Medical Conditions in Early Pregnancy
Medical conditions can occur in early pregnancy and, although rare, can cause significant maternal and fetal morbidity. Often, women with these diseases can initially present to an obstetric triage or emergency room setting and may even necessitate referral to a tertiary care center. Prompt recognition and treatment of medical conditions during pregnancy can help to optimize maternal and fetal outcomes. The focus of this chapter will be on a few of the most common medical conditions that can present in early pregnancy: pyelonephritis, nephrolithiasis, and pancreatitis. Pregnancy is a risk factor for pyelonephritis, which may occur due to lack of treatment or incomplete treatment of bacteriuria. Nephrolithiasis and pancreatitis often present with nonspecific symptoms such as abdominal pain, nausea, and vomiting that can mimic other conditions seen in early pregnancy and are part of the differential when evaluating pregnant women in an obstetric triage or emergency room setting.
Pyelonephritis complicates approximately 1% to 2% of all pregnancies and can lead to significant maternal and fetal morbidity (Hill, Sheffield, McIntire, & Wendel, 2005). This can include sepsis, acute respiratory distress syndrome (ARDS), preterm birth, anemia, low birth weight, and renal insufficiency (Wing, Fassett, & Getahun, 2014). Pregnant women are thought to be more susceptible to pyelonephritis due to compression of the ureters by the gravid uterus, progesterone-mediated smooth muscle relaxation, increased glomerular filtration rate, and increased risk of bacteriuria during pregnancy. Approximately 21% of pyelonephritis during pregnancy occurs in the first trimester (Hill et al., 2005).
116Pregnant women with pyelonephritis often have a history of a urinary tract infection or asymptomatic bacteriuria. Women with asymptomatic bacteriuria have an approximately 20- to 30-fold increased risk of developing pyelonephritis compared to women without bacteriuria (Jolley & Wing, 2010). Other risk factors for pyelonephritis include a previous history of pyelonephritis, sickle cell disease/trait, and diabetes. Approximately 13% of women with pyelonephritis in pregnancy may have at least one maternal risk factor (Hill et al., 2005).
Pregnant women with pyelonephritis may present with any of the following symptoms: fever, flank pain, dysuria, urinary frequency, costovertebral angle tenderness (CVAT), chills, nausea, or vomiting. In severe cases, they may present with signs and symptoms of septic shock including hypotension, tachycardia, shortness of breath, or multisystem organ failure. In contrast, women with a simple urinary tract infection may be asymptomatic or complain of localized symptoms only such as frequency, urgency, or dysuria.
The diagnosis of acute pyelonephritis can be made on the clinical findings of fever (>38°C), flank pain, and CVAT with the laboratory finding of bacteriuria (Jolley & Wing, 2010). However, women with a simple urinary tract infection usually do not have any significant physical examination findings.
LABORATORY AND IMAGING STUDIES
A urinalysis can confirm that bacteriuria is present (>8 to 12 white blood cells/high power field) in a clean catch specimen (<2 to 4 epithelial cells). A urine culture obtained from a midstream clean catch specimen can isolate the microorganism and confirm the diagnosis by looking for greater than 100,000 colony forming units (Jolley & Wing, 2010). The most common pathogens associated with pyelonephritis are listed in Exhibit 11.1.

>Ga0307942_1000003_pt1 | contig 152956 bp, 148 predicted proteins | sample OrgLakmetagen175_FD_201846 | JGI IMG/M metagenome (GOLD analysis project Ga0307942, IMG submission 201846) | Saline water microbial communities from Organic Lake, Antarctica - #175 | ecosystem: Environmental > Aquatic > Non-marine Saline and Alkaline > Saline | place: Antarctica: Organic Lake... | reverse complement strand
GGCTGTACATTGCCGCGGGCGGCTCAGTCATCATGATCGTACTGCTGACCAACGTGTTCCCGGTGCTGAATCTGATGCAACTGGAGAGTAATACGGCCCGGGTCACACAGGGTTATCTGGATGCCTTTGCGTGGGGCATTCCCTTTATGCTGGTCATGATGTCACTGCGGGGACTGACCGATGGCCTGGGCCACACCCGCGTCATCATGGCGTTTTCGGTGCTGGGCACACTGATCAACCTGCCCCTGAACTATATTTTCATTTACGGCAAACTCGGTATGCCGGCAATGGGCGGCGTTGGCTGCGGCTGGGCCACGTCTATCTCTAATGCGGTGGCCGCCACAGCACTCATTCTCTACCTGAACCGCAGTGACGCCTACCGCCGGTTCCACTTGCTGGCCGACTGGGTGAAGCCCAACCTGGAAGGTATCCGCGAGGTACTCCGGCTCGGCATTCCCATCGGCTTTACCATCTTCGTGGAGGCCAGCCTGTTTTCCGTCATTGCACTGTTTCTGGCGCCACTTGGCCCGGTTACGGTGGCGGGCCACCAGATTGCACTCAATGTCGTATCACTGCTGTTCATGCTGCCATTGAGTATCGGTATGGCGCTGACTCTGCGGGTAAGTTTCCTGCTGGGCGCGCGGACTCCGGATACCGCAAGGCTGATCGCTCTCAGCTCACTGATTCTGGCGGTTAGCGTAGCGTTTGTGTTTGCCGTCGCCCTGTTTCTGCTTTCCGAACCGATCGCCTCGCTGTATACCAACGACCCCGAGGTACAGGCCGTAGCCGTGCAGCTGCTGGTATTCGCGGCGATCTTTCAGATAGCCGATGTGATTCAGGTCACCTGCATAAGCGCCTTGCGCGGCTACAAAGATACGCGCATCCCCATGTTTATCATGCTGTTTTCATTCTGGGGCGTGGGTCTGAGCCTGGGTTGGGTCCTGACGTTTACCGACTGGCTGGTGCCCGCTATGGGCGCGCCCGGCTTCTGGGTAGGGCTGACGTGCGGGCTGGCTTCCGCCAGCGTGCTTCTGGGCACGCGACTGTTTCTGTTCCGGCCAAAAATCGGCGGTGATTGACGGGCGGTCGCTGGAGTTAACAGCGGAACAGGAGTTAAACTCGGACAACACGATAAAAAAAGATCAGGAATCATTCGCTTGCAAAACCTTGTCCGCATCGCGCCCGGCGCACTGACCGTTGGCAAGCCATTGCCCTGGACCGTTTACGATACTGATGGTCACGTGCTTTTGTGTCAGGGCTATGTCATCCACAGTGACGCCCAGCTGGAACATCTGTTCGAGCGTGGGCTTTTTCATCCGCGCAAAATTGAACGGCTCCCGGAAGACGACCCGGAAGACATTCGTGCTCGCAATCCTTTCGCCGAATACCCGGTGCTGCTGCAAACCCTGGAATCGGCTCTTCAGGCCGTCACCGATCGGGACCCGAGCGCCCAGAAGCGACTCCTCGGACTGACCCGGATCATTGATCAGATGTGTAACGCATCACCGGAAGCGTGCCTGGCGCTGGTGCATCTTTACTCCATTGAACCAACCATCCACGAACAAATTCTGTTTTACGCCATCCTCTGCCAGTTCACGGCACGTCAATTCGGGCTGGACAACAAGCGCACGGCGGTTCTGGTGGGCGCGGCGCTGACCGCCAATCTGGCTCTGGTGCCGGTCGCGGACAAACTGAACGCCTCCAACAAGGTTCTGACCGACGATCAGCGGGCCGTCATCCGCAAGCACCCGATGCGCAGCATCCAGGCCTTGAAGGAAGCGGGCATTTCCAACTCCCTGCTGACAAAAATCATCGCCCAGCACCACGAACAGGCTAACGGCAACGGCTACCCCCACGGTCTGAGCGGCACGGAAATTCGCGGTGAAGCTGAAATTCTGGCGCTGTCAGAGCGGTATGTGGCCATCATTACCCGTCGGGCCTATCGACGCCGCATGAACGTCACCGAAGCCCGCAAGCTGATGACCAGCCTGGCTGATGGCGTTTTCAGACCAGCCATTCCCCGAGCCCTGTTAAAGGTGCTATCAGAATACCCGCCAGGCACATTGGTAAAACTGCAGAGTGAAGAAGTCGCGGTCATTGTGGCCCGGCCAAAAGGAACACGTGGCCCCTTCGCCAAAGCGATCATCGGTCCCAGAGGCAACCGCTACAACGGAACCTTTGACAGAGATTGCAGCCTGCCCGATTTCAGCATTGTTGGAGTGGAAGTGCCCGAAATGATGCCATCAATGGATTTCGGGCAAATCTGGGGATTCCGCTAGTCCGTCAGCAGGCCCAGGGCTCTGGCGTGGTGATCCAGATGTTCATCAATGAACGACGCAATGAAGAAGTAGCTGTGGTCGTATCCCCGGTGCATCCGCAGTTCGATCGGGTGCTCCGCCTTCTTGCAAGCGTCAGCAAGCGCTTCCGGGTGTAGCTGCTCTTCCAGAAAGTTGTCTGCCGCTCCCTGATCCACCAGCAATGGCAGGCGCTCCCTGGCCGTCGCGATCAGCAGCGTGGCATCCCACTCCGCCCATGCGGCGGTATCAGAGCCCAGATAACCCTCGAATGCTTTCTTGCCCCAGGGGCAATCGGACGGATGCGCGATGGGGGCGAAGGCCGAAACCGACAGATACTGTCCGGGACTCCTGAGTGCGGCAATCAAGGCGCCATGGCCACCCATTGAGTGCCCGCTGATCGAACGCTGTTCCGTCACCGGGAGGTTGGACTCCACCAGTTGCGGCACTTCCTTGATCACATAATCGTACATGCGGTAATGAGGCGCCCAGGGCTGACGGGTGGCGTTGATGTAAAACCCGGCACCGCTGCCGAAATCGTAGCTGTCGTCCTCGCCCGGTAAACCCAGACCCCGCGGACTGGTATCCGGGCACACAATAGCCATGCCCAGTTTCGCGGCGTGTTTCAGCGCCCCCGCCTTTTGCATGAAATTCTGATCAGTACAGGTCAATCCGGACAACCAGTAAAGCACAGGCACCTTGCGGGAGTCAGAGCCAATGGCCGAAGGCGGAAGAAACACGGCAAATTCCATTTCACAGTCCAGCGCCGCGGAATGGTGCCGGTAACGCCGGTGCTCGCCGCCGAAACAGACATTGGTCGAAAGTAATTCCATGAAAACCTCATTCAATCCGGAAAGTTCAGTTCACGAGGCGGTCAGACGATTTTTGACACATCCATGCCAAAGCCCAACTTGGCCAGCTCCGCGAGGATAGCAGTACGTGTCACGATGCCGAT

Other laboratory evaluation includes a complete blood count and serum chemistry evaluation. Elevation of the white blood cell count may be seen. In addition, there may be electrolyte abnormalities and transient renal insufficiency (Hill et al., 2005). The utility of obtaining blood cultures in the setting of pyelonephritis has been debated in the literature. Wing, Park, DeBuque, and Millar (2000) demonstrated that a change in management due to bacteremia alone occurred in only 1% of cases. There are no randomized controlled trials to comparing outcomes of pyelonephritis in pregnancy with or without blood cultures (Gomi, Goto, Laopaiboon, Usui, & Mori, 2015). However, blood cultures may be considered if the woman shows signs or symptoms of sepsis or has medical comorbidities.
Occurrence of Pathogens Associated With Pyelonephritis in Pregnancy
• Escherichia coli (83%)
• Streptococcus species (21.4%)
• Klebsiella pneumoniae (7.6%)
• Staphylococcus species (6.5%)
• Proteus mirabilis (4.9%)
• Enterococcus species (5.7%)
Source: Adapted from Wing et al. (2014).
The differential diagnosis for pyelonephritis in pregnancy includes other disorders of genitourinary, gastrointestinal, and pulmonary systems. Other conditions that can present in a similar fashion include acute cystitis, nephrolithiasis, viral syndrome, renal failure, pneumonia, pancreatitis, appendicitis, and gastroenteritis.
CLINICAL MANAGEMENT AND FOLLOW-UP
Unlike a simple urinary tract infection or asymptomatic bacteriuria, which can be managed as an outpatient with oral antibiotics, the standard management of pyelonephritis in pregnancy is admission to the hospital for inpatient management. Archabald, Friedman, Raker, and Anderson (2009) found that maternal morbidity and obstetric outcomes did not differ between first-trimester pyelonephritis compared with second-/third-trimester pyelonephritis. Given this data, it is recommended that all pregnant women with pyelonephritis, regardless of trimester, be admitted for parenteral antibiotics, antipyretics, and intravenous hydration.
Cephalosporins are recommended as first-line therapy for pyelonephritis during pregnancy (Jolley & Wing, 2010) due to the increasing resistance of Escherichia coli to ampicillin. An appropriate initial regimen is ceftriaxone 2g intravenously every 24 hours. Aminoglycosides (i.e., gentamicin) can be considered in cases of cephalosporin allergy, but it has been associated with ototoxicity following prolonged fetal exposure (Le, Briggs, McKeown, & Bustillo, 2004). Fluoroquinolones are avoided in pregnancy.